Ada Jean Edwards

January 7, 1943 – March 23, 2023

Memorial Service

A devoted mother of five and grandmother of 11.

A humanitarian who fought for the rights and empowerment of all people.

A Houston City Council member.

A respected spiritual leader and ordained minister.

A pillar in the community.

A highly demanded speaker.

A successful entrepreneur.

And so much more.


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We are all deeply saddened by the passing of a beloved community leader, our own former Councilmember Ada Edwards. Ada loved her constituents and her constituents loved her. As a Houston Councilmember, she enjoyed being a problem solver and took on problems with a fierceness and a belief that they would be resolved in favor of the many vulnerable people she represented. You never had to worry about seeing Councilmember Edwards in the neighborhoods as an elected official or simply as a community activist and leader. You could always count on her bright smile and you knew she had a desire to help whoever it was that was in need. 

She was a friend and supporter of one of our great institutions, the Shape Community Center and she was one of the best at articulating the unique African ancestry of our African American neighborhoods. She was able to communicate that history to all Houstonians. Councilmember Edwards always believed that we could attain a just world where everyone was treated with dignity. As I stated earlier, she was loved by many, and it was a joy to see her in and out of her community. She fought for parks, more housing, and she was a very strong advocate for Houston’s children. 

Let us resoundingly thank her for her life and legacy and give her the best tribute, which is to continue to help the most vulnerable wherever they are. I was personally enriched by her life! My deepest sympathy to her children and her many wonderful grandchildren. May she rest in peace and rest mightily in power.

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Today the City of Houston lost a friend, a community leader, and a hero when Councilwoman Ada Edwards passed away. She served the city as councilwoman to District D for 6 years, finding solutions when others said there were none, preserving the character and history of our city, and fighting tirelessly for those in need. We shall miss her greatly.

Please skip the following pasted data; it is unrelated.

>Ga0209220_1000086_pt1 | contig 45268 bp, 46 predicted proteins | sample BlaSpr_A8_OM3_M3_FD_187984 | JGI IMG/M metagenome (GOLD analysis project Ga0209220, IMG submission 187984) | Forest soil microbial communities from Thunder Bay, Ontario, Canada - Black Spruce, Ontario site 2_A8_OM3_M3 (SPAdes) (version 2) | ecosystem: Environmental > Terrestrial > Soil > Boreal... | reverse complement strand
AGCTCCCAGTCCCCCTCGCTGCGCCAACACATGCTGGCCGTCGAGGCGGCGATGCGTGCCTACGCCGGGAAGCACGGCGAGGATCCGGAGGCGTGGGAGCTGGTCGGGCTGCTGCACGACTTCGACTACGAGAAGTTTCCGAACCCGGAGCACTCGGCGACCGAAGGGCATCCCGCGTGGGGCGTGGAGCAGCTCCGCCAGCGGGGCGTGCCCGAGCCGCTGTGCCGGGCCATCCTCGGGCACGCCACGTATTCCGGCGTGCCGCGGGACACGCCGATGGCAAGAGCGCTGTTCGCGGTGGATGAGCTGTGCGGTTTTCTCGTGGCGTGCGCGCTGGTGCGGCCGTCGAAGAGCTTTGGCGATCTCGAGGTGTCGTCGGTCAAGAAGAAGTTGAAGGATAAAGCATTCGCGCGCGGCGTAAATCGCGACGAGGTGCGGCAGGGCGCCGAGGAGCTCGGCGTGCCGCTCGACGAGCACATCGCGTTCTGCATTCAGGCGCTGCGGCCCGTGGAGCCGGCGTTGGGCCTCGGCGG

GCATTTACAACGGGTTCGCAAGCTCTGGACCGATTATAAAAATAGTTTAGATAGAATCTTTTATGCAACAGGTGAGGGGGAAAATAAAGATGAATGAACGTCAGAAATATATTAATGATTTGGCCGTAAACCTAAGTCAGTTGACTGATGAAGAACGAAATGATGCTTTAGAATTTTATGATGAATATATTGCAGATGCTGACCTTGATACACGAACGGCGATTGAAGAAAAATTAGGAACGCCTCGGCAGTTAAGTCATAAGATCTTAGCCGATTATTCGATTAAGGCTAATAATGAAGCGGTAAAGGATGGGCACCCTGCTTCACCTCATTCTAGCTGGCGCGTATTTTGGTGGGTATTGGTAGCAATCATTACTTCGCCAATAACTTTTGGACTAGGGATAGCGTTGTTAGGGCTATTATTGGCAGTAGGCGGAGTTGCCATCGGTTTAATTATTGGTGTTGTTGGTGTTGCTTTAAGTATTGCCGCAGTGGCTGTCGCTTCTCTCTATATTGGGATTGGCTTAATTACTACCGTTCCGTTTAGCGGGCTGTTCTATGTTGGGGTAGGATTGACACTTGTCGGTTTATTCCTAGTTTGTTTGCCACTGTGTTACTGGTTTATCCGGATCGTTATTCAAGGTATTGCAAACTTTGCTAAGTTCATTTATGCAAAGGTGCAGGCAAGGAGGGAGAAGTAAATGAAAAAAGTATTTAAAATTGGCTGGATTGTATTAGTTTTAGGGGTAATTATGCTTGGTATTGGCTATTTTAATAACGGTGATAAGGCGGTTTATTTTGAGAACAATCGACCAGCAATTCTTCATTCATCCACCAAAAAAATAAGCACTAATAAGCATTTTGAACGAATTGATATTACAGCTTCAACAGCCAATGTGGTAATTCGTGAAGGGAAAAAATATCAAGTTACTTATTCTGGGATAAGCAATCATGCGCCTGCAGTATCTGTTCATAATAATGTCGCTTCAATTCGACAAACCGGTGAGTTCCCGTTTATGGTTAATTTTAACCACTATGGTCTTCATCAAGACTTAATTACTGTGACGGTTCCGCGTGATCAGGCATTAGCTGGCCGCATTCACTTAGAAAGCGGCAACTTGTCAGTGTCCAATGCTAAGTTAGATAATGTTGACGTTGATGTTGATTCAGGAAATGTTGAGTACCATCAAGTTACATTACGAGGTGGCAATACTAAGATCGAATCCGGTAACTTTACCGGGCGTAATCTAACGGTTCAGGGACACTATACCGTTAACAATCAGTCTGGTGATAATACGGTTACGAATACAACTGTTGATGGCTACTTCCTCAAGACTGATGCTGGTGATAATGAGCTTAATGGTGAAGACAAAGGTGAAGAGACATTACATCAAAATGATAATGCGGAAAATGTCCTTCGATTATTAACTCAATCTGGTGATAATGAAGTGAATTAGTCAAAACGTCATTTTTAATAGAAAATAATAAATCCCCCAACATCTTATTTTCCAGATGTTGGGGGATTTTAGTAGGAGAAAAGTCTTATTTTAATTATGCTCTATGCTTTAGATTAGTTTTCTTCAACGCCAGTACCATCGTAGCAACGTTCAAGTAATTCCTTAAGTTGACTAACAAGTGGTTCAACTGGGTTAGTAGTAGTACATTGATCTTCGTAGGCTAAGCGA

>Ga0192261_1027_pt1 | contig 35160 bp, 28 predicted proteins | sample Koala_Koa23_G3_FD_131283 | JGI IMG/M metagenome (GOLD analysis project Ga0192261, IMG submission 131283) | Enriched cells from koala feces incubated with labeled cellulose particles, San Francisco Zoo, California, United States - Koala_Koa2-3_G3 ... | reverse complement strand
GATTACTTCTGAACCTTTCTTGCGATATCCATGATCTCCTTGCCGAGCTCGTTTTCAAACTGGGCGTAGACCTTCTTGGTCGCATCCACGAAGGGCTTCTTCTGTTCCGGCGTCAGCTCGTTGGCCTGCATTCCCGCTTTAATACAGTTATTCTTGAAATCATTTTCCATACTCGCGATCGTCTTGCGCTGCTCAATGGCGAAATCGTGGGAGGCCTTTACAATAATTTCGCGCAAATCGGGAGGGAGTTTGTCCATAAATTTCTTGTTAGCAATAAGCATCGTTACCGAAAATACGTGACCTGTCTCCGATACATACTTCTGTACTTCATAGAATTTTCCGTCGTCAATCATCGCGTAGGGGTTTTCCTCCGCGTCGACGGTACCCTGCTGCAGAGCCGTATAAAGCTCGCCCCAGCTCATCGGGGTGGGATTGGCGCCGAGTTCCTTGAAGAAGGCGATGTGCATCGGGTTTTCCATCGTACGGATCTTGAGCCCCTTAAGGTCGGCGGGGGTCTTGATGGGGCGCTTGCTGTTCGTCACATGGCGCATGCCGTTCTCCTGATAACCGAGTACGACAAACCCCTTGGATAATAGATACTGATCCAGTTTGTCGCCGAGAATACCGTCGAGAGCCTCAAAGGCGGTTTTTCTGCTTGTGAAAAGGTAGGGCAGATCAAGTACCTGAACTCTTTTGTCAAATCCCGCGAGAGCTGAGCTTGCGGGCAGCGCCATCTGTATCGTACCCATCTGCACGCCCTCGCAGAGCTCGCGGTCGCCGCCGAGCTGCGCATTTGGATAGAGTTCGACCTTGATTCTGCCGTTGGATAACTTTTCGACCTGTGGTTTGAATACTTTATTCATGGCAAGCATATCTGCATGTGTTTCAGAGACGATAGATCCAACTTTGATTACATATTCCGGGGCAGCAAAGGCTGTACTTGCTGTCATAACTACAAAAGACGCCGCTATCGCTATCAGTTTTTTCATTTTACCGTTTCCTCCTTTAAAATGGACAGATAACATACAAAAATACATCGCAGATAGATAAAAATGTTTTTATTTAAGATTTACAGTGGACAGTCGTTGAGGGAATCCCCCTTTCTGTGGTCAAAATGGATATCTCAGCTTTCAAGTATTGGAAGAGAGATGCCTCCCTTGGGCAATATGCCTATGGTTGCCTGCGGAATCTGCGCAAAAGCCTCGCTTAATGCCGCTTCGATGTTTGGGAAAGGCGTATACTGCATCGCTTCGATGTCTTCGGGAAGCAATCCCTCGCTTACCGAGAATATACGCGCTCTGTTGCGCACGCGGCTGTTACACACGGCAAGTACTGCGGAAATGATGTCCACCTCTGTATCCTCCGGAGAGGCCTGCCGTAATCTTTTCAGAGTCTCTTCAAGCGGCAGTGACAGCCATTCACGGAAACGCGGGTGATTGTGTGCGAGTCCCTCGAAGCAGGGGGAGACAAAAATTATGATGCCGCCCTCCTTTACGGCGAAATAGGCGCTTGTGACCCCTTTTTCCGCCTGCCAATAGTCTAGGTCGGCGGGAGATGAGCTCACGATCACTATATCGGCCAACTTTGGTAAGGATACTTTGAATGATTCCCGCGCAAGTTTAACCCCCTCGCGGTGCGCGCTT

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Former Houston City Council Member Ada Edwards never forgot where she came from or who she represented. During her time as the District D Council Member, she worked to find solutions without compromising her beliefs and was steadfast in fighting to improve the lives of all Houstonians. She advocated for affordable housing, social justice and community empowerment. She cared deeply about people living in historically under resourced and underserved communities. 

Even after she left elected office because of term limits, Edwards remained active and dedicated her time to connecting people to education and employment opportunities, mentoring youth and working with nonprofit organizations. 

Houston is a stronger city today because of Ada Edwards’ tireless advocacy and dedication to public service throughout the years. May Ada Edwards Rest In Power.

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Ada Edwards was a woman of fierce conviction and firm integrity. She didn’t seek the limelight, but she wasn’t afraid of it.  She was a social Justice warrior but a loving and compassionate woman. She didn’t have to raise her voice, because when she rose to speak you knew you had to listen. I’m honored to have known and served with her.


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Ada was such a unique soul: She was an idealist who valued results more than words or publicity.  She was  my full partner in City government for 6 years and my family loved her as we would a special, never boring, inspirational aunt.

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Ada Edwards was a force of light. Driven by a radical love of justice and an unwavering faith in the power of the people, she was a fierce and fearless servant leader who changed Houston for the better. She lit a path for us to follow in pursuit of a better, more just world for all. She was Houston’s Ella Baker, an African-American civil rights and human rights activist.


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My sister Ada has left us, but her work will live forever. A tireless advocate for justice & equality, Ada gave selflessly of herself. Her passion radiated & it was contagious, she inspired & challenged so many of us to do more.

I’m grateful for our friendship & time together on city council. We entered city hall as freshman, both having been community activists with the fire in our belly to make a difference. We knew it was important to work as allies, to lead by example & show how our two communities had much in common & demonstrate how we were better together.

Ada will forever be in my heart. May she rest in power.